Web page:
Speedy Shipbuilding

Martin Black began researching the life and work of G.L Watson over 25 years ago. His book, G.L. Watson – The Art and Science of Yacht Design is a fitting tribute to quarter of a century of spare time slog, much of it spent on the road, in dusty archives and silent libraries, often searching for a needle in a haystack when that needle might not have been there in the first place. But in recent years, the number of superb online resources to assist the researcher, and reduce fuel bills, has multiplied.

After posting Steam Yacht Racing yesterday, we found the following about the San Diego-based, Clyde built steam yacht Medea at the wonderful Graces Guide site, and her actual launch date (August 29, 1904) at the equally wonderful Clydesite.

So our “reputedly to be ready in time for the ‘Glorious 12th'” wasn’t quite right, but her owner, having obviously made a last minute impulse shopping decision in May, must have been rather pleased to take delivery of his 134ft/41m steam yacht, launched – with steam up – only 51 days after the keel was laid. And still in time for the shooting season.

From A Shipbuilding History 1750-1932: a Record of the Business founded About 1750 By Alexander Stephen at Burghead and Subsequently Carried on at Aberdeen Arbroath Dundee and Glasgow, via Graces Guide:

“In 1904, Captain W. MacAllister Hall, of Torrisdale, sent out an enquiry for the construction of a steam yacht of 137 tons, to be delivered within three months, in time for the shooting season. This contract was secured by the Stephens, as they were the only builders who would undertake to construct the yacht in so short a period. As there was not a great deal of work on hand at Linthouse when the contract was obtained, the Firm was able to push the order through so well that only fifty-one working days elapsed between the laying of the keel and the completion of the vessel. She was launched with her engines and boilers on board, steam up, and complete in every detail. Two days later she was handed over to her owner, who expressed his complete satisfaction — especially in receiving the yacht in time for his requirements. This feat the Firm regards as one of its records in shipbuilding.”

SY Medea, 1904Clydesite

SY Medea, 1904.

Resources like Graces Guide and Clydesite, more often than not created by enthusiastic volunteers, are a superb addition to the tools available to the researcher. The combination of their use alongside more traditional sources in a beautifully produced hard copy book that can be read away from the glare of a screen means that publications like Martin’s, and Hal Sisk’s new Dublin Bay – The Cradle of Yacht Racing (available to purchase online imminently) can be better informed than ever.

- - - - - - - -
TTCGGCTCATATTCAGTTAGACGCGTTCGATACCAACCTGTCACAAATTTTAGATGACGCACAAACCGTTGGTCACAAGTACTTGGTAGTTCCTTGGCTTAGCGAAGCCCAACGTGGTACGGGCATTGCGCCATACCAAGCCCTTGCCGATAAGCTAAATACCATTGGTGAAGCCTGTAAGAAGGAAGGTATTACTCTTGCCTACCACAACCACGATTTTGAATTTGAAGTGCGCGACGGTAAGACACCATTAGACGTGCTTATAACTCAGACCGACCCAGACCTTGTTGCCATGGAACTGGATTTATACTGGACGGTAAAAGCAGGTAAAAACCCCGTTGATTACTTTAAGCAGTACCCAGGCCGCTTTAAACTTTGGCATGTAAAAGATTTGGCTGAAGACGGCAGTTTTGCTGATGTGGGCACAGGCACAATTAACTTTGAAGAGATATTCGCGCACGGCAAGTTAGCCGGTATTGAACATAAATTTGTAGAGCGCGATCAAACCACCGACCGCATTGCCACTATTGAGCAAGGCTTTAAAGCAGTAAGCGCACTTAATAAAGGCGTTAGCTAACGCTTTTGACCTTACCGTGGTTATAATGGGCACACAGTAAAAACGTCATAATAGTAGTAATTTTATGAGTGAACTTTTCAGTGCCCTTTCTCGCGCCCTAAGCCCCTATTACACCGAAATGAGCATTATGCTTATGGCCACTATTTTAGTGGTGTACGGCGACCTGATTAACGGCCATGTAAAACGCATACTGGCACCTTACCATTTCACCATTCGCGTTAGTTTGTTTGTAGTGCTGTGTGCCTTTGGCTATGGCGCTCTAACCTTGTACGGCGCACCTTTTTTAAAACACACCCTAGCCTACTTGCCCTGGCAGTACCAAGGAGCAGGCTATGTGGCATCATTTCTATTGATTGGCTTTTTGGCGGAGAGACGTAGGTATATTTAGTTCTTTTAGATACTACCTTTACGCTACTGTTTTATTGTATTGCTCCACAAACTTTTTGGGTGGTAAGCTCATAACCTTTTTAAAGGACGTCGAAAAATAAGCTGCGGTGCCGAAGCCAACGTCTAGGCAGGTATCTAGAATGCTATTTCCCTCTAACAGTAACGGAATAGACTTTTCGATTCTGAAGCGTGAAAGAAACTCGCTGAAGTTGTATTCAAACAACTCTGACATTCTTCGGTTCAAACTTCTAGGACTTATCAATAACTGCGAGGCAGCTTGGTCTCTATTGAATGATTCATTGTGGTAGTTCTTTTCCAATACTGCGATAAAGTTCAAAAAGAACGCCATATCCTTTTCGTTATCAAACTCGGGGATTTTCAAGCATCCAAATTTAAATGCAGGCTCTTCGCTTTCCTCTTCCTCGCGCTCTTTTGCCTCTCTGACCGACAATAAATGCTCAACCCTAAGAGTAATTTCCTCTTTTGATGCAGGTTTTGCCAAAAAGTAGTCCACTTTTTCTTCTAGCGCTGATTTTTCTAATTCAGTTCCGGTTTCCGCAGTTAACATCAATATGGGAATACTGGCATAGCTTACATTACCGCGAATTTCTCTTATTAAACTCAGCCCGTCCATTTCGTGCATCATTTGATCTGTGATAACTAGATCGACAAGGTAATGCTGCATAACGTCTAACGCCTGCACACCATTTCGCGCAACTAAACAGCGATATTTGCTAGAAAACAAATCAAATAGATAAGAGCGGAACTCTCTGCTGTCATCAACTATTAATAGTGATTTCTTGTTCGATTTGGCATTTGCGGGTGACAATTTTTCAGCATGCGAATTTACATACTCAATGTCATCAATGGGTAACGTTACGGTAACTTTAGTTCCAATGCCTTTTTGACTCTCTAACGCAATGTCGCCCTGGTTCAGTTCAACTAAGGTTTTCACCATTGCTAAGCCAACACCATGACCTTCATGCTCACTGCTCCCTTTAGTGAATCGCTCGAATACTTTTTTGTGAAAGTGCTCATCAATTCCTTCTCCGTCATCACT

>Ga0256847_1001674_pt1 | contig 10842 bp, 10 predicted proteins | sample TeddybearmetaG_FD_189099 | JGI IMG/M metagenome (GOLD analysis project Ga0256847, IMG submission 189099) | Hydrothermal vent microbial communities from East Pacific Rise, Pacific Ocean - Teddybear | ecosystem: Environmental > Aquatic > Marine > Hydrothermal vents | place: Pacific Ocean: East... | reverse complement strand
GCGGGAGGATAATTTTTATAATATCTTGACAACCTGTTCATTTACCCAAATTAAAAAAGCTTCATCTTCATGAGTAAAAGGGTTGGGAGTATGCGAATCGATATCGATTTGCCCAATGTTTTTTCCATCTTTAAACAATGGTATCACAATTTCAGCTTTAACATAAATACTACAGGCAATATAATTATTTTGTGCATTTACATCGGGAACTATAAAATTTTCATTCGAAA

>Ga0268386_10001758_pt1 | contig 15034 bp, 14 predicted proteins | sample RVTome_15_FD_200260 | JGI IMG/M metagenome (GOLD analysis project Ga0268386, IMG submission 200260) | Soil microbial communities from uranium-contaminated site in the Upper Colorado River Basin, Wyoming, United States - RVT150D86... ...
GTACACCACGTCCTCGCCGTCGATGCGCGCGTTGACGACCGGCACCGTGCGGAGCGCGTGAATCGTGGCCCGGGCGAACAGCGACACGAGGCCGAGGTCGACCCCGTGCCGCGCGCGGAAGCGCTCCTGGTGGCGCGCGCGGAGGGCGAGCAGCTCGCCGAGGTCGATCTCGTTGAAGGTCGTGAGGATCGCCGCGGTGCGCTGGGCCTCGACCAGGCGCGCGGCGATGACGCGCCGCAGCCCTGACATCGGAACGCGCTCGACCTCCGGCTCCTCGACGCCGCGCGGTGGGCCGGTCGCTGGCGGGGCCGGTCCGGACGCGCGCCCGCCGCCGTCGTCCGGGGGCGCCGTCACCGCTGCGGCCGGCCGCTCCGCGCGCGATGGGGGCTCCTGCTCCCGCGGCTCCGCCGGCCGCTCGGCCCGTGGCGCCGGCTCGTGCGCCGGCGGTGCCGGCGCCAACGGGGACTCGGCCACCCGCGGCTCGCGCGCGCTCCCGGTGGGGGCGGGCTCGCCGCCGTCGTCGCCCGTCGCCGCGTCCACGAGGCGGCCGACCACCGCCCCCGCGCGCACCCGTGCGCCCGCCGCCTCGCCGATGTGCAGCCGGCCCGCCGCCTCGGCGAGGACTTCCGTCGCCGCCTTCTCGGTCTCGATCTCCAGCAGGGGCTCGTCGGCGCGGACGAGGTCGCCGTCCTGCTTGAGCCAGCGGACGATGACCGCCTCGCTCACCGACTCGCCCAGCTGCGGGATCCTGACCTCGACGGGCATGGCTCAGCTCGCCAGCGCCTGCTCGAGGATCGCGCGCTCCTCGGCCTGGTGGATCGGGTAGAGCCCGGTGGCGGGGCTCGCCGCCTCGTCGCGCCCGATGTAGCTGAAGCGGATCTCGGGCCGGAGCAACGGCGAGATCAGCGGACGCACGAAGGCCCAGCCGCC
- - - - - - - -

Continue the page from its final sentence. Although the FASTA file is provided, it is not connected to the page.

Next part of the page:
G.L. Watson – The Art and Science of Yacht Design is something to be cherished, and to be left lying around for your friends to be amazed at your high standard of aesthetics and cultural nous.

And the information it contains will still be easily available in centuries to come without any artificial interface, such as whatever it is that brings this ‘post’ to you.

[Thanks to David Asprey and Stuart Cameron of Clydesite Clydebuilt Database for Medea launch date and image.]


Martin Black’s beautifully illustrated and written biography, G.L. Watson – The Art and Science of Yacht Design, can be purchased online at our website www.peggybawnpress.com, from Amazon UK and Amazon USA, and from the bookstores listed here.

~Iain McAllister~


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About Peggy Bawn Press

496pg biography of Scottish yacht designer, George Lennox Watson (1851-1904). Significant book on the history of yacht design & the development of modern yachting. Beautifully illustrated. Many photographs previously unpublished.
This entry was posted in Clyde yachting, Clydebuilt, Dublin Bay - The Cradle of Yacht Racing, Firth of Clyde, G.L. Watson, Glasgow, object of desire, other yacht designers, River Clyde, shipbuilding, shipyards, Steam Yacht, yacht design, yachting history and tagged , , , , , , , , , , , , , , . Bookmark the permalink.

2 Responses to Speedy Shipbuilding

  1. Murshed Alam-Ahmed says:

    The record in “speedy shipbuilding” is held by Mr. Henry J Kaiser – he built 10,000 Liberty Ships in 4 years. The record is 11 days for a Liberty Ship of about 10,000 tons DWT.

  2. Quite a record! I believe that many of these ships enjoyed a long life.

    Are the remaining Clyde shipyards about to go the way of Stephens, Dennys etc? http://gcaptain.com/shipyards-doomed-scots-vote/ Or is it just political sabre-rattling?

    In Victorian and Edwardian times, G.L. Watson had a remarkable choice available to him of Clyde shipyards to build his larger designs for beautiful, fast and efficient racing, cruising and steam yachts, many of them merely a short walk from his drawing office.

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